Sunday, 18 March 2018

Snow, snow, snow


It's the eve of my departure, and there's been snow all day on and off. This matters, because I'll be towing a caravan down to Devon tomorrow - that's 230-odd miles through areas that have had it worse than here in Sussex.

But I've done it before. It was bitterly cold when I went down to Cornwall just before Christmas in 2010, and quite obvious - from the piled-up snow on either side of the road - that the A35 between Dorchester and Honiton had been snow-ploughed only that morning. I got through during a lucky window of opportunity. I'm not expecting conditions quite as bad as that this time. Still, it's always wise to remember that, together, Fiona and my caravan represent a moving force weighing three tons, and despite my car having winter tyres and all-wheel drive, a mass like that isn't easy to control on an icy West Country hill. I won't be hurrying! Gently does it.

I can't recall loading up the caravan while snow is actually falling. Rain, yes, but not snow. I kept wondering whether it was really going to be possible to get off tomorrow. Would the necessary roads be open? Would it be too risky? Perhaps I'd have to delay my departure by at least a day. But I like the motto 'who dares wins' and so carried on filling the caravan up with all the stuff a lady needs, who likes to be civilised on a two and a half week early spring holiday. In any case, I'd put the electric heating on in the caravan, and inside it was nice and cosy. I could imagine being perfectly snug and comfortable once at my destination and pitched, even if a ton of snow fell on my first night down in North Devon.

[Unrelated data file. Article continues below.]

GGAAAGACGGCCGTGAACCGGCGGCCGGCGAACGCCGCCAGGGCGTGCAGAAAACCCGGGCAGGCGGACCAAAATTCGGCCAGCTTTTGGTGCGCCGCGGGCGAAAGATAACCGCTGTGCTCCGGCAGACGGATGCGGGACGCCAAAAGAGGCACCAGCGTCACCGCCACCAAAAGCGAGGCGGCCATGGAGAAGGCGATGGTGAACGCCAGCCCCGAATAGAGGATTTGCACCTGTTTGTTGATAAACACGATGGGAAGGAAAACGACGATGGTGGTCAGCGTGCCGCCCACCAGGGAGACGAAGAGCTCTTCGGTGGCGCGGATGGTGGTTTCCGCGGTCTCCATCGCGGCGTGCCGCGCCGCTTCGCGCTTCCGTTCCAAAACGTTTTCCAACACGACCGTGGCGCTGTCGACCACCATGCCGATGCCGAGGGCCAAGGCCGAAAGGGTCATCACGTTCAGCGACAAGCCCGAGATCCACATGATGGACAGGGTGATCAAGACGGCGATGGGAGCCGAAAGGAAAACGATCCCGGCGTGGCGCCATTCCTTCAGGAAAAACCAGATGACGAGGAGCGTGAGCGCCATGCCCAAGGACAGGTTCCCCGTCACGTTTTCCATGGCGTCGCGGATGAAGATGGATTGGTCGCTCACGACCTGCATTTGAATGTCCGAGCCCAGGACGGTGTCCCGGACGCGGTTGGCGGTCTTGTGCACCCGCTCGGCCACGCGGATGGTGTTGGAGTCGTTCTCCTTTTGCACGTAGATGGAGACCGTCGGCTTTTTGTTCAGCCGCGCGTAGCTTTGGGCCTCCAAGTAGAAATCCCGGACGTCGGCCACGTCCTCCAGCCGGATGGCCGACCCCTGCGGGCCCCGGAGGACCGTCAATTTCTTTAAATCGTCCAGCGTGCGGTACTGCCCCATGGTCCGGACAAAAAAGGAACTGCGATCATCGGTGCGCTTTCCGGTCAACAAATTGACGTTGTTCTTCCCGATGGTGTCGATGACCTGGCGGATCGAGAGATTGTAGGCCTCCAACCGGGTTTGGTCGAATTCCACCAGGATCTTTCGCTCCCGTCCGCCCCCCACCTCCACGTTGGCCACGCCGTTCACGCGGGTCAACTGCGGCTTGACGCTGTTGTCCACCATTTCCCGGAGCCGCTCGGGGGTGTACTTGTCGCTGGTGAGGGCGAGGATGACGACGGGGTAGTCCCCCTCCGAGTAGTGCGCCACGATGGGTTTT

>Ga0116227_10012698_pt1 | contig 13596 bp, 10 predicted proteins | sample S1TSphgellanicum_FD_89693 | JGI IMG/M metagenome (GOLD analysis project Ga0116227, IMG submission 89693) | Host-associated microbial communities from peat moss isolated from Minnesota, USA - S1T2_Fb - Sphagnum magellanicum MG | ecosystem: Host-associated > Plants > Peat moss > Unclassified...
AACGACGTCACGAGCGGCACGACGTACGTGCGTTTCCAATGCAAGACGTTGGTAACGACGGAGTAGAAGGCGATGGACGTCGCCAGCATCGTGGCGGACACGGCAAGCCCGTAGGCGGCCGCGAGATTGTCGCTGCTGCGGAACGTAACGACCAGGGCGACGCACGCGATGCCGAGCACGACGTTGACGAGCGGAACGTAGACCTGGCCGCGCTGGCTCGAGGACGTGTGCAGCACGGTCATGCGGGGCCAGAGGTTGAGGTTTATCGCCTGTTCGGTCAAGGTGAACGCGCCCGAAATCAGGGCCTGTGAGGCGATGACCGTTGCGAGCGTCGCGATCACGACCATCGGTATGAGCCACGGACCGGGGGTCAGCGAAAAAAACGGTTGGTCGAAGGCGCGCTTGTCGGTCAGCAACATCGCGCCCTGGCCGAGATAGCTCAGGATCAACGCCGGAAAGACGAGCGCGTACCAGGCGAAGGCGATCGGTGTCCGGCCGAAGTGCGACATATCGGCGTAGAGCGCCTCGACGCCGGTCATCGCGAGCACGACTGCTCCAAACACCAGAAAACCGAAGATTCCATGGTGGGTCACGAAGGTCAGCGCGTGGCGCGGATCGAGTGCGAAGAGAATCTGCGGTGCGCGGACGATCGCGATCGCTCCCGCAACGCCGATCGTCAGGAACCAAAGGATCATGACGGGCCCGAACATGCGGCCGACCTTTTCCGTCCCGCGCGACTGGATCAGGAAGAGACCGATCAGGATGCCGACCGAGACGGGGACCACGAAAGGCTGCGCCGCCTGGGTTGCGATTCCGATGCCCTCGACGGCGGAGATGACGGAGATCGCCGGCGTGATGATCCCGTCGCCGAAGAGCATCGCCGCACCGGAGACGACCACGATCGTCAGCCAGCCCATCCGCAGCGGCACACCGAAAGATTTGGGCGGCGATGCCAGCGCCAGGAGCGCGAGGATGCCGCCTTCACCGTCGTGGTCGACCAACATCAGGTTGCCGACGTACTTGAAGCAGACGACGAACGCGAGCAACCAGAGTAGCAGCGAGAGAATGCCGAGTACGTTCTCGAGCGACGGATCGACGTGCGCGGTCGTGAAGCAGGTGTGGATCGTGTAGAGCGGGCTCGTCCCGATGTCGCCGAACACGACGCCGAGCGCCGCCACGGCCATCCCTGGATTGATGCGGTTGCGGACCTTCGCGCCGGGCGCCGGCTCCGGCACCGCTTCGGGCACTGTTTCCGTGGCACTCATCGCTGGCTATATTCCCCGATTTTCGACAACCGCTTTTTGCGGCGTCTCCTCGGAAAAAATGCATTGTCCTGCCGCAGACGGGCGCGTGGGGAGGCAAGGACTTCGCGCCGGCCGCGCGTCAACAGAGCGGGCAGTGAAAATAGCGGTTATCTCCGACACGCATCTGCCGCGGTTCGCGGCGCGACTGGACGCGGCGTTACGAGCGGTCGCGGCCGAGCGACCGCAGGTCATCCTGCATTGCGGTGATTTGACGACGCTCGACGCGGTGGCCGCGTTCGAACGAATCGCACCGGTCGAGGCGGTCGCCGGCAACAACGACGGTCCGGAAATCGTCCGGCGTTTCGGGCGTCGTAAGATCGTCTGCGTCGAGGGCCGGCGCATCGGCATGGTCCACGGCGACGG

This was the interior of the caravan at around 5.15pm, with two of the lamps just switched on, and snow falling. It was warm inside the caravan, but very chilly outside. By then I had most of the food, and most of my clothes, stowed away.


Even if I do get away on time tomorrow, there's still an outside chance of ending up in a sudden snowfall, and the road ahead getting blocked, and having to sit it out. That wouldn't be a disaster. The beauty of a caravan is that you carry a supply of propane gas for cooking and heating. I have food in the fridge and the freezer. And in Fiona's boot I have 27 litres of water in containers. So, given somewhere like a lay-by to park safely in, I could if necessary prepare a hot meal, and endless cups of tea or coffee, while toasting myself with the gas heater. 

There might be a moral question about extending my comforts to others - whether to unlock my door and admit a stranded motorist or two, desperate to share my oasis of warmth, and perhaps use my loo. But being a single woman travelling on her own, I think it would be very unwise to let just anybody in. Where would you draw the line? Once admitted, would they leave if requested? And if they misbehaved, or were aggressive, what then? 

If asked, I'd let in a girl with a baby to feed. Well, possibly. Nobody else.

All this sets caravanning apart. You don't get slippery roads, traffic convoys, and moral dilemmas in blizzard conditions when you take the plane to Alicante! On the other hand, I would loathe to be stuck at an airport with my flight cancelled, or postponed for ten hours...

2 comments:

  1. Thanks, Coline! Waking up today - departure day - it looks as if I might have to modify my usual route using a section of the A30 west of Exeter, because of overnight snow drifting. I can go as far as Salisbury - about halfway - before making a final decision on how best to approach my destination...

    Lucy

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